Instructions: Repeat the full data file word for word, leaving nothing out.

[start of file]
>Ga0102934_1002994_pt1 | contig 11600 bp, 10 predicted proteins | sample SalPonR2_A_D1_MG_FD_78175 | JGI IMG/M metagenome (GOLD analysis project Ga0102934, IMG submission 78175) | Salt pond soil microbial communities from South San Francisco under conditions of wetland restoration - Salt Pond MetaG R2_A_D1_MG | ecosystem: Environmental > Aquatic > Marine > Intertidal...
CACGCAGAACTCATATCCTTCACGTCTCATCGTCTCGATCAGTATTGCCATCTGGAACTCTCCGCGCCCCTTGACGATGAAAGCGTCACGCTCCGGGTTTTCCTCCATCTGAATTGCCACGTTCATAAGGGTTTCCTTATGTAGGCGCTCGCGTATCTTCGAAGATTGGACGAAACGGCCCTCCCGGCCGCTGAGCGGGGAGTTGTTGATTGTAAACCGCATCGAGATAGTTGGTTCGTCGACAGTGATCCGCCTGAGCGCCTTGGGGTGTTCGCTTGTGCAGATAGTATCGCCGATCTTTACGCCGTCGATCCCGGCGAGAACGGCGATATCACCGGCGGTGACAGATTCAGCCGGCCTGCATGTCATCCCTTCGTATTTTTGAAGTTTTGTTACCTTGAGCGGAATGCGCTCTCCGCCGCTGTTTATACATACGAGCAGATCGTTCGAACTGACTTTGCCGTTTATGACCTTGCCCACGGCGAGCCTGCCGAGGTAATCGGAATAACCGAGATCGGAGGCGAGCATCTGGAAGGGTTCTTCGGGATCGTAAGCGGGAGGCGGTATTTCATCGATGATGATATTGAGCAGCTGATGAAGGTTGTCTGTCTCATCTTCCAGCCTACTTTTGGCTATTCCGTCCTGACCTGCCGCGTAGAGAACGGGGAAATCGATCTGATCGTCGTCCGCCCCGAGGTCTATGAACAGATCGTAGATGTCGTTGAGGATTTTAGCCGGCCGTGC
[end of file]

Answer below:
>Ga0102934_1002994_pt1 | contig 11600 bp, 10 predicted proteins | sample SalPonR2_A_D1_MG_FD_78175 | JGI IMG/M metagenome (GOLD analysis project Ga0102934, IMG submission 78175) | Salt pond soil microbial communities from South San Francisco under conditions of wetland restoration - Salt Pond MetaG R2_A_D1_MG | ecosystem: Environmental > Aquatic > Marine > Intertidal...
CACGCAGAACTCATATCCTTCACGTCTCATCGTCTCGATCAGTATTGCCATCTGGAACTCTCCGCGCCCCTTGACGATGAAAGCGTCACGCTCCGGGTTTTCCTCCATCTGAATTGCCACGTTCATAAGGGTTTCCTTATGTAGGCGCTCGCGTATCTTCGAAGATTGGACGAAACGGCCCTCCCGGCCGCTGAGCGGGGAGTTGTTGATTGTAAACCGCATCGAGATAGTTGGTTCGTCGACAGTGATCCGCCTGAGCGCCTTGGGGTGTTCGCTTGTGCAGATAGTATCGCCGATCTTTACGCCGTCGATCCCGGCGAGAACGGCGATATCACCGGCGGTGACAGATTCAGCCGGCCTGCATGTCATCCCTTCGTATTTTTGAAGTTTTGTTACCTTGAGCGGAATGCGCTCTCCGCCGCTGTTTATACATACGAGCAGATCGTTCGAACTGACTTTGCCGTTTATGACCTTGCCCACGGCGAGCCTGCCGAGGTAATCGGAATAACCGAGATCGGAGGCGAGCATCTGGAAGGGTTCTTCGGGATCGTAAGCGGGAGGCGGTATTTCATCGATGATGATATTGAGCAGCTGATGAAGGTTGTCTGTCTCATCTTCCAGCCTACTTTTGGCTATTCCGTCCTGACCTGCCGCGTAGAGAACGGGGAAATCGATCTGATCGTCGTCCGCCCCGAGGTCTATGAACAGATCGTAGATGTCGTTGAGGATTTTAGCCGGCCGTGC